Learn about First Nations and Métis artists who have contributed to the County’s art collection. Through these artworks, the artists generously share stories and reflect on language, culture, reconciliation, our history, and more.

Nabe Gduzahan (Broken fingers) 

Eugene Alexis


Painting of a clearing in a forest. In the foreground, a man scrapes flesh from a hide. In the background: two people sitting on a blanket on the ground, meat drying over a fire, and two wall tents.

Eugene Alexis
Young Man in Red Cap, 2021
Acrylic, airbrush, oil on canvas

Eugene Alexis is a Stoney Nakoda from Alexis #133 Indian Reserve, located in Treaty No. 6 Territory. He lives on the shores of Wakamne (God' s Lake), also known as Lac Ste Anne. Eugene is a fluent speaker, translator, transcriber and curriculum developer of the Alexis Stoney Nakoda Language. He has been teaching Stoney Nakoda over 25 years and gives thanks to the Creator for his Identity, language and culture.

In 1990, Eugene started working as a Teacher Assistant at the Alexis Nakota Sioux Nation elementary school. Throughout his career, he worked with the Director of Education, community elders, political and cultural leaders documenting and preserving their Stoney Nakoda language. Eugene also received his Linguistics training at the University of Alberta In 2016, he received accreditation from the Cwiadian Indigenous Language and Literacy Development Institute and is a certified Stoney Nakoda Language Expert. Over his 25 year career, as a Stoney Nakoda Language Teacher, Eugene helped his community develop a Stoney Language Dictionary, and the Stoney Language Curriculum (Secondary: K-12) and Post-Secondary Level 1.

In 2018, Eugene was moved from the School and Into the Alexis Heritage & Language Department with a mandate to expand the Stoney Language program into the Nation. Eugene works as a Director of Language. He continues to work with Alexis Elders, Political and Cultural leaders to protect and maintain his Stoney Nakoda Language.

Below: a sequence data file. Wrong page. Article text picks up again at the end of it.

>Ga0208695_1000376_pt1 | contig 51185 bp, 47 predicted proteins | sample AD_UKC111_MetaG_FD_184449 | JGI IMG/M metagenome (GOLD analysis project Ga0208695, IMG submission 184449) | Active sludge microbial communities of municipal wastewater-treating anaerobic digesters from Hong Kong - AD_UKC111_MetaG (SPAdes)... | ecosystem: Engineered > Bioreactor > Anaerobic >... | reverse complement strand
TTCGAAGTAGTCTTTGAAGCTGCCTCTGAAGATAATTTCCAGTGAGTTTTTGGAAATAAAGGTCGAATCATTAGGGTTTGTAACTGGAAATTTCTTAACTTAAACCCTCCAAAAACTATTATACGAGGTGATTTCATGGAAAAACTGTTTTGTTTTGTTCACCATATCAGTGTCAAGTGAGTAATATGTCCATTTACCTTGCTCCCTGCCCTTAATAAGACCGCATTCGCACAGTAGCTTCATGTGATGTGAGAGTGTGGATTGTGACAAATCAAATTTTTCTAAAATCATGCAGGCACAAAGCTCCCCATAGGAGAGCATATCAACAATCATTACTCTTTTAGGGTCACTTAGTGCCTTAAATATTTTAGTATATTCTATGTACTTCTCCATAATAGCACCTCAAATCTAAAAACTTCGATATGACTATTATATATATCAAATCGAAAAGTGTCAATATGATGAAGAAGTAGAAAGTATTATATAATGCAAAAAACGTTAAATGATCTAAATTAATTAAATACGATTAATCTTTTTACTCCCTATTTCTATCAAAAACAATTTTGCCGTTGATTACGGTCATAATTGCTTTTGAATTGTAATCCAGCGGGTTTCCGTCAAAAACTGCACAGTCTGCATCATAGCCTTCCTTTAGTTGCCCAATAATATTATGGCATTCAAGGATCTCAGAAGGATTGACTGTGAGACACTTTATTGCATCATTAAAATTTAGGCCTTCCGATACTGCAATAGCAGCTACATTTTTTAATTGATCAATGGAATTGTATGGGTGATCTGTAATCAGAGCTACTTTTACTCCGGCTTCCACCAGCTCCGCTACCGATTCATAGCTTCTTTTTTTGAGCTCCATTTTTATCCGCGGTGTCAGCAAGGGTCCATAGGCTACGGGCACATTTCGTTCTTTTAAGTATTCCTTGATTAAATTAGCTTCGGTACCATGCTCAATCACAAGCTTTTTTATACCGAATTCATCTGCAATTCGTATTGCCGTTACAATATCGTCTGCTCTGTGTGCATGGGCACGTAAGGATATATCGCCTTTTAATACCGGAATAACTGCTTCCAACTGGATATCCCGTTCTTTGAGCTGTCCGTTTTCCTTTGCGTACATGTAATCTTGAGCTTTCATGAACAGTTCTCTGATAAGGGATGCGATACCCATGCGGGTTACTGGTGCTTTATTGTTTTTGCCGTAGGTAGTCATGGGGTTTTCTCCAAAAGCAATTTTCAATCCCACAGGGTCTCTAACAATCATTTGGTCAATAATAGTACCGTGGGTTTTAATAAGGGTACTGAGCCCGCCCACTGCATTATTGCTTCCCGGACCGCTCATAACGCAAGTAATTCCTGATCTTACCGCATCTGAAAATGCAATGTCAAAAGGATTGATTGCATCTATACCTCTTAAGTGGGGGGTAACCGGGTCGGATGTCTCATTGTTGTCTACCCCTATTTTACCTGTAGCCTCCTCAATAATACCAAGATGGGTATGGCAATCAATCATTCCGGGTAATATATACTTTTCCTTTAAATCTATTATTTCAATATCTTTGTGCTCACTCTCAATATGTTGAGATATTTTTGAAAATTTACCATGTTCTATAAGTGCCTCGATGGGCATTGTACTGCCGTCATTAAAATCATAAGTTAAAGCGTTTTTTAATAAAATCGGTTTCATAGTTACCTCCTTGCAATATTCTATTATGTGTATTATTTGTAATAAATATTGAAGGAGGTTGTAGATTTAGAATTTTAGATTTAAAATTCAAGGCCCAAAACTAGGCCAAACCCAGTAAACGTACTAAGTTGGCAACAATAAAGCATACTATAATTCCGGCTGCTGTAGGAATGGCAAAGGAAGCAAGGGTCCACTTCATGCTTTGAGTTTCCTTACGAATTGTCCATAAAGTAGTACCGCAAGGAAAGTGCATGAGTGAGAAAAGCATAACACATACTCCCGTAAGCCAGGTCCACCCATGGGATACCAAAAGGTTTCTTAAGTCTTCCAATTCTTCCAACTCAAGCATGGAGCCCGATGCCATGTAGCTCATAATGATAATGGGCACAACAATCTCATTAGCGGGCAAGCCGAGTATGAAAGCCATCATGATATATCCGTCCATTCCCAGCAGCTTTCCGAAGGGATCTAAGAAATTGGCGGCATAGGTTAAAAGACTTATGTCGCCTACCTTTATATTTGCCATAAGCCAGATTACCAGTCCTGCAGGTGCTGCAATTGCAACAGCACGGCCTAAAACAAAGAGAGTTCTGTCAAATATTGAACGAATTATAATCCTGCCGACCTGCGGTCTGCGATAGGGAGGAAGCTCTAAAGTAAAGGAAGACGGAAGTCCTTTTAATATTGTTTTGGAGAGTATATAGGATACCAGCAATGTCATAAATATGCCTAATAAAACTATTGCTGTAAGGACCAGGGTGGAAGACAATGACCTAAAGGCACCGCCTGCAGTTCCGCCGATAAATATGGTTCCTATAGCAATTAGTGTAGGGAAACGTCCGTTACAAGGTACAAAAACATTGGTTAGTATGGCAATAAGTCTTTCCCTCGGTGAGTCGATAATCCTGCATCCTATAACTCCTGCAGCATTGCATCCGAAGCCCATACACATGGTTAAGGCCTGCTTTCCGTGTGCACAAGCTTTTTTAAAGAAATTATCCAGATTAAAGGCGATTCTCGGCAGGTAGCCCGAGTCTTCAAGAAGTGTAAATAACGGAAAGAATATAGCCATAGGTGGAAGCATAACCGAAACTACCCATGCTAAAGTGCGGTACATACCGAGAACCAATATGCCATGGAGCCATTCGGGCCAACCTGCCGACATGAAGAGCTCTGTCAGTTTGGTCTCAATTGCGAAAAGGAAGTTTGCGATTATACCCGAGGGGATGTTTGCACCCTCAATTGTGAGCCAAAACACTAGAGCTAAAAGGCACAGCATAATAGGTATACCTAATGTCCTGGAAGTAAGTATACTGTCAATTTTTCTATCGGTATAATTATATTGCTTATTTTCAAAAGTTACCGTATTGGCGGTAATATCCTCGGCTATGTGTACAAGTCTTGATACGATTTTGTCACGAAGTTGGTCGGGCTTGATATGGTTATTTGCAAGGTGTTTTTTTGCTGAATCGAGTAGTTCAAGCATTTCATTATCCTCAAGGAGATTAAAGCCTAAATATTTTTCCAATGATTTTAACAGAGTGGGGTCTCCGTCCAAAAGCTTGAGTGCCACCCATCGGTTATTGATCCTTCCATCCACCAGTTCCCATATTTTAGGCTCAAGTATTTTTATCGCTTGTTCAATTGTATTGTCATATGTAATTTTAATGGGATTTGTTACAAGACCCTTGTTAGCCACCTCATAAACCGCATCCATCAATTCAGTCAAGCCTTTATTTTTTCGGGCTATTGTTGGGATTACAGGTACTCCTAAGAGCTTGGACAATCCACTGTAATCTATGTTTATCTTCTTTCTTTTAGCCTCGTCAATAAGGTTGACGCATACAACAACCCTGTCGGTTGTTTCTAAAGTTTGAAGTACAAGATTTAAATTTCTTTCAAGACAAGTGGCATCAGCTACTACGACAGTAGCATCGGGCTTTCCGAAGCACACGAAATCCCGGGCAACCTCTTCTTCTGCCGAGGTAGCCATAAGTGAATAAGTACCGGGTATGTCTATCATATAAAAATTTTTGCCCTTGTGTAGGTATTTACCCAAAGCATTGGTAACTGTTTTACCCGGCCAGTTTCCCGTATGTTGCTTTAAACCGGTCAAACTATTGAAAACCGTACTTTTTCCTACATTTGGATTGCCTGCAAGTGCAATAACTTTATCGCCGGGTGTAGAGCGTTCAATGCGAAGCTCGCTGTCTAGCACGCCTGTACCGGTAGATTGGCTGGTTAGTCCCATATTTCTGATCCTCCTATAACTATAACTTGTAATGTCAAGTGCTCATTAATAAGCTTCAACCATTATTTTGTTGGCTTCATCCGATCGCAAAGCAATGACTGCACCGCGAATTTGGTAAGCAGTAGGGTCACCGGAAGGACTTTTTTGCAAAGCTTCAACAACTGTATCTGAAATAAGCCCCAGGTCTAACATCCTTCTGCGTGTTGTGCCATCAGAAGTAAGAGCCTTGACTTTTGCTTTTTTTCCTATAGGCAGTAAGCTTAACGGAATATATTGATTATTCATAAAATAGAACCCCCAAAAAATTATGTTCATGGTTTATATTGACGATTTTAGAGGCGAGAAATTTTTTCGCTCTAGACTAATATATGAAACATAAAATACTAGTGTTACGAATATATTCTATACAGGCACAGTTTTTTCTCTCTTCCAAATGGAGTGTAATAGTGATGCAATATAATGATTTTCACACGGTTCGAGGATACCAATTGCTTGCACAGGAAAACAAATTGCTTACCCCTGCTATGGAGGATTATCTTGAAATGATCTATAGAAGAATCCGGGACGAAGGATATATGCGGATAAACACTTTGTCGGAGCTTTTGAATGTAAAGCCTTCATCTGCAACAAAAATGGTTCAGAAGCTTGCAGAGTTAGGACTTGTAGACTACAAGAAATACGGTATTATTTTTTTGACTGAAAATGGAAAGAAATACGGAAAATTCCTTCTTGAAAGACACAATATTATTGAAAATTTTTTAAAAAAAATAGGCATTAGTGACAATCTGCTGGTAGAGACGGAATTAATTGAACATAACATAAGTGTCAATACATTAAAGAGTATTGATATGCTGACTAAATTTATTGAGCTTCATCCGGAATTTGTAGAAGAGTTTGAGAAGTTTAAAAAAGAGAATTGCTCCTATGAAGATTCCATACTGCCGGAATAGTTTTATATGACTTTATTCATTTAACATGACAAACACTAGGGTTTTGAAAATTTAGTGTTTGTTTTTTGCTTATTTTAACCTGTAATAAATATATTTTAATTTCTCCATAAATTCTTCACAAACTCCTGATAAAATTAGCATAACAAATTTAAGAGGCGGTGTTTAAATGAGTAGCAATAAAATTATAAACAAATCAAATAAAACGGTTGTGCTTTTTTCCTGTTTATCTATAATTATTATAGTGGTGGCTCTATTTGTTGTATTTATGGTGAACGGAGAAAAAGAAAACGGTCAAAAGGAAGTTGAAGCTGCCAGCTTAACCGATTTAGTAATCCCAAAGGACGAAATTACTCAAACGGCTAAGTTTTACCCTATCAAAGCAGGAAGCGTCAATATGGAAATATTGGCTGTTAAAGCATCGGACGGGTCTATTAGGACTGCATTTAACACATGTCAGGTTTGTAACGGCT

Outside of this community Eugene also serves on an Elders board at Royal Alberta Museum in Edmonton Alberta. He also serves on the Board for Parks Canada and is currently working with Jasper National Park transcribing and providing content for a unique Indigenous Project. In 2020, Eugene moved into virtual teaching and started instructing Stoney Nakoda Language online for both Community and Post-Secondary Students. In 2019, he established a partnership with the Yellowhead Tribal College, (a post-secondary institution, owned and operated by YTC Four Bands: Alexis, Alexander, O' Chiesa and Sunchild.) to teach Stoney Nakoda. The college is located in Edmonton, Treaty No. 6 Territory and provides academic programs to Indigenous Students.

Eugene was traditionally named after his late grandfather, Chief Joseph Alexis and his late great-great grandfather Aranazhi, Chief Alexis who signed Treaty for the Alexis Tribe and was also known by the Cree as Klskiyciciy or Nabe Gduzahan in Stoney Nakoda Language.

Back to top


Bruno Canadien


Painting of a flower on a blue background with vertical stripes. Long, multi-coloured ribbons hang from the bottom.
Bruno Canadien
Rita Therese, 2020
Acrylic, satin ribbon on canvas

The paintings within the series, Mother Tongue/ Ehts’o Ket’a, 2020 draw on and celebrate the legacy of Madeline Canadien, Rita Coats, and Mary Elsie Canadien specifically, and other practitioners of Dene and Metı́s floral artwork generally, in beadwork, tufting, embroidery and quillwork. The original impetus for this work came in the form of 3 pairs of beaded moccasin tops, made by Setsų Héɂı and gifted to me posthumously by my Aunt Elsie, with the suggestion that I incorporate them into my practice. These beaded tops have come to symbolize my relationship with my grandmother: quiet, beautiful, yet tangible. Expanding the symbolism, and without exaggeration, Dene traditional artwork represents our love for family and our love for our land, Denendeh. It is this symbolism as well as Setsų’s designs that are at play in these paintings.

This work was made in honour of my matrilineal line, and is dedicated to my family and the Dene and Metı́s of the Dehcho. The design on this piece is after Madeline Canadien, and the painting is named for her younger sister, my great aunt.

Bruno Canadien is a Visual Artist whose multidisciplinary practice investigates Indigenous presence, kinship, and relationality in the contemporary colonial context, through painting, drawing, installation and walking. Bruno’s work has been included in national exhibitions at the Art Gallery of Alberta, the Winnipeg Art Gallery and the Biennale d’Art Contemporain Autochtone in Montreal. His paintings can be found in private and public collections, including Alberta Foundation for the Arts, Glenbow Museum, the Indigenous Art Centre, and Nickle Galleries.

Canadien is a member of the Deh Gah Got’ı́é Dene First Nation of Zhati Kǫ́ę́, Denendeh, a Deh Cho Region member of the Dene Nation. He is currently based in Black Diamond, Alberta, gratefully grounding himself in the landscapes and traditional territories of the Siksikaitsitapi, Tsuut’ina and Îethka Nakoda Wîcastabi nations.